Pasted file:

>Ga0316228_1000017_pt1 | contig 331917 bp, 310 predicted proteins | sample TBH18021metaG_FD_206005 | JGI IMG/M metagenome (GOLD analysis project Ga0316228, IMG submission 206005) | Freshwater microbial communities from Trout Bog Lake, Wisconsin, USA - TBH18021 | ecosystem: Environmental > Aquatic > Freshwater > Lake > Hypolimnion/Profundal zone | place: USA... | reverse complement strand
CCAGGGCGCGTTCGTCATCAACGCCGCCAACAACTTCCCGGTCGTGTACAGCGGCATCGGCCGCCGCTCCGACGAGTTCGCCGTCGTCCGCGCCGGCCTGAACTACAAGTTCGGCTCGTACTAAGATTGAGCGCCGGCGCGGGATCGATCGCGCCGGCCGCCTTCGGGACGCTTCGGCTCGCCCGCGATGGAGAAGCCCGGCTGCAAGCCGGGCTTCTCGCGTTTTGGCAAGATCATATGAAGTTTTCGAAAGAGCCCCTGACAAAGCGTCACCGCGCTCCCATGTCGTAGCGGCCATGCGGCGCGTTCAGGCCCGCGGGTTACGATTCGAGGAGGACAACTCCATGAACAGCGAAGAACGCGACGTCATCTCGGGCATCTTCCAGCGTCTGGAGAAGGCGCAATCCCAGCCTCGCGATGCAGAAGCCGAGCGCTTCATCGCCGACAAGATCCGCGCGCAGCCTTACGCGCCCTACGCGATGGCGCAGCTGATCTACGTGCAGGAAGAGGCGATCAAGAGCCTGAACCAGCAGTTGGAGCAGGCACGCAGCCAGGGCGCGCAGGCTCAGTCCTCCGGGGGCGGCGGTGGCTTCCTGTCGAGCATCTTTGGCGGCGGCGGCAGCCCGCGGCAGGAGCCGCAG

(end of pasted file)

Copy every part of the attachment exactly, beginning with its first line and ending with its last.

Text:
>Ga0316228_1000017_pt1 | contig 331917 bp, 310 predicted proteins | sample TBH18021metaG_FD_206005 | JGI IMG/M metagenome (GOLD analysis project Ga0316228, IMG submission 206005) | Freshwater microbial communities from Trout Bog Lake, Wisconsin, USA - TBH18021 | ecosystem: Environmental > Aquatic > Freshwater > Lake > Hypolimnion/Profundal zone | place: USA... | reverse complement strand
CCAGGGCGCGTTCGTCATCAACGCCGCCAACAACTTCCCGGTCGTGTACAGCGGCATCGGCCGCCGCTCCGACGAGTTCGCCGTCGTCCGCGCCGGCCTGAACTACAAGTTCGGCTCGTACTAAGATTGAGCGCCGGCGCGGGATCGATCGCGCCGGCCGCCTTCGGGACGCTTCGGCTCGCCCGCGATGGAGAAGCCCGGCTGCAAGCCGGGCTTCTCGCGTTTTGGCAAGATCATATGAAGTTTTCGAAAGAGCCCCTGACAAAGCGTCACCGCGCTCCCATGTCGTAGCGGCCATGCGGCGCGTTCAGGCCCGCGGGTTACGATTCGAGGAGGACAACTCCATGAACAGCGAAGAACGCGACGTCATCTCGGGCATCTTCCAGCGTCTGGAGAAGGCGCAATCCCAGCCTCGCGATGCAGAAGCCGAGCGCTTCATCGCCGACAAGATCCGCGCGCAGCCTTACGCGCCCTACGCGATGGCGCAGCTGATCTACGTGCAGGAAGAGGCGATCAAGAGCCTGAACCAGCAGTTGGAGCAGGCACGCAGCCAGGGCGCGCAGGCTCAGTCCTCCGGGGGCGGCGGTGGCTTCCTGTCGAGCATCTTTGGCGGCGGCGGCAGCCCGCGGCAGGAGCCGCAG